By Martin Rogers
The credit report. What is it for?
One of the many uses of people's credit report is to review how well organized their finances are and also show their quality of the credit life because every economical detail goes to this report and stays there for many years; even more so when it is a critical issue like a debt or bankruptcy. Many financial companies just look for this report and base their judgments on it.
The credit report determines if a person is eligible for loans and credits and gives people financial reliability.
Any mistake that appears on the credit report directly changes your financial status, so people should always check it before applying for any loan or credit.
In some rare cases, credit reports can be misleading and affect people's financial status, in such situations there is a specific time for the reporting period. It usually is 7 years.
The 7-year reporting period is estimated from the date when the event occurred. Here we have an example, let us presume that one of your payments on a loan was late in February but you caught up in March. The same thing happened again in August, and you caught up in September. In November happened again, but you did not catch up, and the account was reported to a debt collection agency in January. Since you did not make any more payments, the account gets reported to profit and loss in August.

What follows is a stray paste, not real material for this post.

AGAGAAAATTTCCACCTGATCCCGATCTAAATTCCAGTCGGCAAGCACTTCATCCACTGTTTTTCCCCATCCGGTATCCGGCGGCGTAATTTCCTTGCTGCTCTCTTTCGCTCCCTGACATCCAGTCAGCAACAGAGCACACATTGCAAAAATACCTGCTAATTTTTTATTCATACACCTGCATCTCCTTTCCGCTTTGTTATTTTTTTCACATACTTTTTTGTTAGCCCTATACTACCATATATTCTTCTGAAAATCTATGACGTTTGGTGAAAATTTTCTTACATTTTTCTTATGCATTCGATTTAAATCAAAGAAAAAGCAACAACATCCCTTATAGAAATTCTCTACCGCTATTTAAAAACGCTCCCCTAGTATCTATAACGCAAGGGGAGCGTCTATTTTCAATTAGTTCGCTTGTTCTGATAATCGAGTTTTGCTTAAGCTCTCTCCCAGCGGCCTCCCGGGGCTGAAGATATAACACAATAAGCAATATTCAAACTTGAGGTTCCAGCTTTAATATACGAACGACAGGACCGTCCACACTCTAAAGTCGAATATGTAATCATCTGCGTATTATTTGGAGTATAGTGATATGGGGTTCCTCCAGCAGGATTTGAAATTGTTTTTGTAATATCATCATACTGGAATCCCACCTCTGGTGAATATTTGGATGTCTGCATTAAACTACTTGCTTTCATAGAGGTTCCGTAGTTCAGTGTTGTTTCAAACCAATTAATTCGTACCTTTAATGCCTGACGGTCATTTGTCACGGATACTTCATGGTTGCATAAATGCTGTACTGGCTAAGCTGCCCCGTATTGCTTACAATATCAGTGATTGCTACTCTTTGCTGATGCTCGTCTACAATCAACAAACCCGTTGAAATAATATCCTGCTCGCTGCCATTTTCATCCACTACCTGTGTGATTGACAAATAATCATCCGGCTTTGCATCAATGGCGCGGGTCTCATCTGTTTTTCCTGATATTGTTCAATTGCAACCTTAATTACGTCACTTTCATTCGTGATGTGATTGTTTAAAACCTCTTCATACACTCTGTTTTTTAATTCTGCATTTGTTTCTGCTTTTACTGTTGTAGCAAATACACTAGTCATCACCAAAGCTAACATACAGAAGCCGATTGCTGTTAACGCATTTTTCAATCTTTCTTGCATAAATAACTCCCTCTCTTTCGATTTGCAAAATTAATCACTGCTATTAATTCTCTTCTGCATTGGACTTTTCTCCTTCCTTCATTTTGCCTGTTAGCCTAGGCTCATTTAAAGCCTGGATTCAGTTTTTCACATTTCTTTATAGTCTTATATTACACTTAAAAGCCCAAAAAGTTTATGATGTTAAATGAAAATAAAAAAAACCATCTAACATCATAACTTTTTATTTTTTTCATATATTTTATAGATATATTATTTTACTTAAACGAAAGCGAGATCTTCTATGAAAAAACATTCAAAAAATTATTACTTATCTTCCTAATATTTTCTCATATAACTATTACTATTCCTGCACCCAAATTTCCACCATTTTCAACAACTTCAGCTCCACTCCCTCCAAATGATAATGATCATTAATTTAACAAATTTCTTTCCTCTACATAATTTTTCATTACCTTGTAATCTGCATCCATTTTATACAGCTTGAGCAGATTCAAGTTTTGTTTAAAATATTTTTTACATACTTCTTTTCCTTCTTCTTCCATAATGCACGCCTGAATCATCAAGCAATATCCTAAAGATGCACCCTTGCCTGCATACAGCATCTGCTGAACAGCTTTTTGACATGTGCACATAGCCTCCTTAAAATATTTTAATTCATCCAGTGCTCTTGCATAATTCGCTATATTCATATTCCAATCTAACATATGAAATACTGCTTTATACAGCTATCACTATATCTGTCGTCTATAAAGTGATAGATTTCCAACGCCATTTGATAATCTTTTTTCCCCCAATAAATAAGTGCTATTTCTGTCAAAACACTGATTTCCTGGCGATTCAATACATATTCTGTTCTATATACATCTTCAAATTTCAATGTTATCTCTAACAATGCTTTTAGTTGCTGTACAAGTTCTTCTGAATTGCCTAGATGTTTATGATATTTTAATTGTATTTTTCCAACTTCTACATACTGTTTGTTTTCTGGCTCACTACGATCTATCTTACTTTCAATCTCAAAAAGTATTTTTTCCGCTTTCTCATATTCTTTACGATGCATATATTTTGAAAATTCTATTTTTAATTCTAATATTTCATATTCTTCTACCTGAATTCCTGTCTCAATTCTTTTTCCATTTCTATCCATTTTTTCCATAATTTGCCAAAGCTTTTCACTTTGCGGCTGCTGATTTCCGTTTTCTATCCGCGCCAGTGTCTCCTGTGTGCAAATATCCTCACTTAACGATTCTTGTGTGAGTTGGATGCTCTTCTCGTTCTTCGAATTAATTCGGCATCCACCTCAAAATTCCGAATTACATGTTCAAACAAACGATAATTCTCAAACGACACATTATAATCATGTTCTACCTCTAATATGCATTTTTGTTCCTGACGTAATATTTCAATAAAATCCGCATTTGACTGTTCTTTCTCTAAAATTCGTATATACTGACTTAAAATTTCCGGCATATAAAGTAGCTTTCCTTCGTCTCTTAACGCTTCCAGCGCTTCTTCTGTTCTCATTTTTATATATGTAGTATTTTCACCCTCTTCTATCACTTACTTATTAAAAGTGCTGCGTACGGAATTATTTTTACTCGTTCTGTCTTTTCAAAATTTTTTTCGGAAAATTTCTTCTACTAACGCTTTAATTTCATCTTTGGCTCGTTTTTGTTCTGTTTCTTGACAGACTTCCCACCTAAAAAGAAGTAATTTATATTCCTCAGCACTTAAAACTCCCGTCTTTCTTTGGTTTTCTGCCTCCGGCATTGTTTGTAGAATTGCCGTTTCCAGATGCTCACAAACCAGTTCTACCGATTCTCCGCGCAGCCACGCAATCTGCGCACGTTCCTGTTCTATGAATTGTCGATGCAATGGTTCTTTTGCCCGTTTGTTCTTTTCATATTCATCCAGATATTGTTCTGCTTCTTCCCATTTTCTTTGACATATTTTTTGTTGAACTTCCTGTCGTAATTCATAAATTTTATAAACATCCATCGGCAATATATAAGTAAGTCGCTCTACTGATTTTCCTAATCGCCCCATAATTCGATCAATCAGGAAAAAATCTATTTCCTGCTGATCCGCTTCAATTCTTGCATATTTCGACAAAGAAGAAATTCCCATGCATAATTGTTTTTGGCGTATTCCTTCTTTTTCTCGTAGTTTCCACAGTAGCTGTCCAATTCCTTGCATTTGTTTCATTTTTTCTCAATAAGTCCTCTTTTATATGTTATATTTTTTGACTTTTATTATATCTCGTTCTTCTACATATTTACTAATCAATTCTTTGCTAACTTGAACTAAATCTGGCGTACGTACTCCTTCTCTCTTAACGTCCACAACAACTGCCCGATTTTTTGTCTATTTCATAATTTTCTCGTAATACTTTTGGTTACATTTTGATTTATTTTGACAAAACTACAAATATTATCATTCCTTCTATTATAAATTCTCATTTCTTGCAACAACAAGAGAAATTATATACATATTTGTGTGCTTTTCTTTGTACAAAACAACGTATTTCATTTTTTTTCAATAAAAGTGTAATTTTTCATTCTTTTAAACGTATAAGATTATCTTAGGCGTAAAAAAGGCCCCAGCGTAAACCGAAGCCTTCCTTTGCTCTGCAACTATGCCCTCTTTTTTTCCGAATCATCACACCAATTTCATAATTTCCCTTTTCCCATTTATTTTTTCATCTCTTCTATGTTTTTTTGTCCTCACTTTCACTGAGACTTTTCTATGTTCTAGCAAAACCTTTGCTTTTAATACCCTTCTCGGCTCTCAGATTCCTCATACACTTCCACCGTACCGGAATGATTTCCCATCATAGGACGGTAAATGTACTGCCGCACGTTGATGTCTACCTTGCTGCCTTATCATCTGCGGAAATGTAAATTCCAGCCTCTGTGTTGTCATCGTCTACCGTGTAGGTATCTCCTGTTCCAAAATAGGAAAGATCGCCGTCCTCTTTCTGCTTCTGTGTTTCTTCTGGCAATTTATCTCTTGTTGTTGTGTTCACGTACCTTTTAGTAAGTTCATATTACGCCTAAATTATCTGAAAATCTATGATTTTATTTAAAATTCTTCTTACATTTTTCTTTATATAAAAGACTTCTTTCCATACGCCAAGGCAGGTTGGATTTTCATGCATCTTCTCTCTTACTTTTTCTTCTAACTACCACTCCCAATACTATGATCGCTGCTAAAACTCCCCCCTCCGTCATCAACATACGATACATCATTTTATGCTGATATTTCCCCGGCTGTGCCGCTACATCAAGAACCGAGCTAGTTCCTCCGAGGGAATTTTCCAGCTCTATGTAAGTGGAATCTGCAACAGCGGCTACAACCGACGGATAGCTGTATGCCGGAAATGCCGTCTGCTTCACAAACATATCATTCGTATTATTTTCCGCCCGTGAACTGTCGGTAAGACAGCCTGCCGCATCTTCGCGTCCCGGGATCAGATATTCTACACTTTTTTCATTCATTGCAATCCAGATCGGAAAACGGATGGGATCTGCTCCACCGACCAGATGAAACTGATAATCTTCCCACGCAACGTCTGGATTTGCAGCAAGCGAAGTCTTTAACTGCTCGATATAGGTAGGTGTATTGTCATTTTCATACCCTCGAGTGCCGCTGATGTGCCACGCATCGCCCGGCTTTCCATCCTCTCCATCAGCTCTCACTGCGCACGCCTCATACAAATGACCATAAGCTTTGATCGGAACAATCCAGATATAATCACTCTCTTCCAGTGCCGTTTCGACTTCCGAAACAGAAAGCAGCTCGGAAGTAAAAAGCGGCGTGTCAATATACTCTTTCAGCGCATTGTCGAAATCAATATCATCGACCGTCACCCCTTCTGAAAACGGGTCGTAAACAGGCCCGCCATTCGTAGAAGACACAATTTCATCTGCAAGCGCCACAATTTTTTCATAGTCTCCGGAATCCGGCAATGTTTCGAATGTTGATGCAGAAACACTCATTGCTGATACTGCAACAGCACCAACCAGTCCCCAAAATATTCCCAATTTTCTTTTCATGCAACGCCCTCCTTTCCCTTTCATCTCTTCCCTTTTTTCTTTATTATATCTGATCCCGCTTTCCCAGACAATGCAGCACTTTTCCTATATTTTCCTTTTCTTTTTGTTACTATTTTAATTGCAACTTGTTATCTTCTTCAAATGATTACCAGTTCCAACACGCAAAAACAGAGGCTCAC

According to FCRA regulations, each late payment is reported and will appear on your credit report for as long as 7 years. The collection process and the charge to profit and loss will surely be reported from the date of the delinquency onward.
Although this 7-year period is regulated by government laws, there are few exceptions where there is no time limit, such as: bankruptcy, criminal conviction, student loan, information on a lawsuit or unpaid judgment and credit information in answer to a job application. It is much recommended to look up for professional advice before making any important decision regarding collection agencies.
But no matter how much we know about the profound consequences of not keeping a healthy credit report, we still end up in debt. No matter how serious the debt problem is or how far the loan gets, people should always try their hardest to free themselves from debt, and debt consolidation is one â€"if not the best- of the possibilities to regain financial stability.
Check these links to learn more: http://www.personal-bankruptcy-avoidance.com http://www.personal-bankruptcy-avoidance.com/Bankruptcy/FL-Florida/
About the author:
Martin Rogers is a contributing writer to www.personal-bankruptcy-avoidance.com and is currently writing some special articles to guide business on how to manage debt and avoid bankruptcy. For Free Credit Report Information and Debt Help Consultation, call toll-free 1-877-850-3328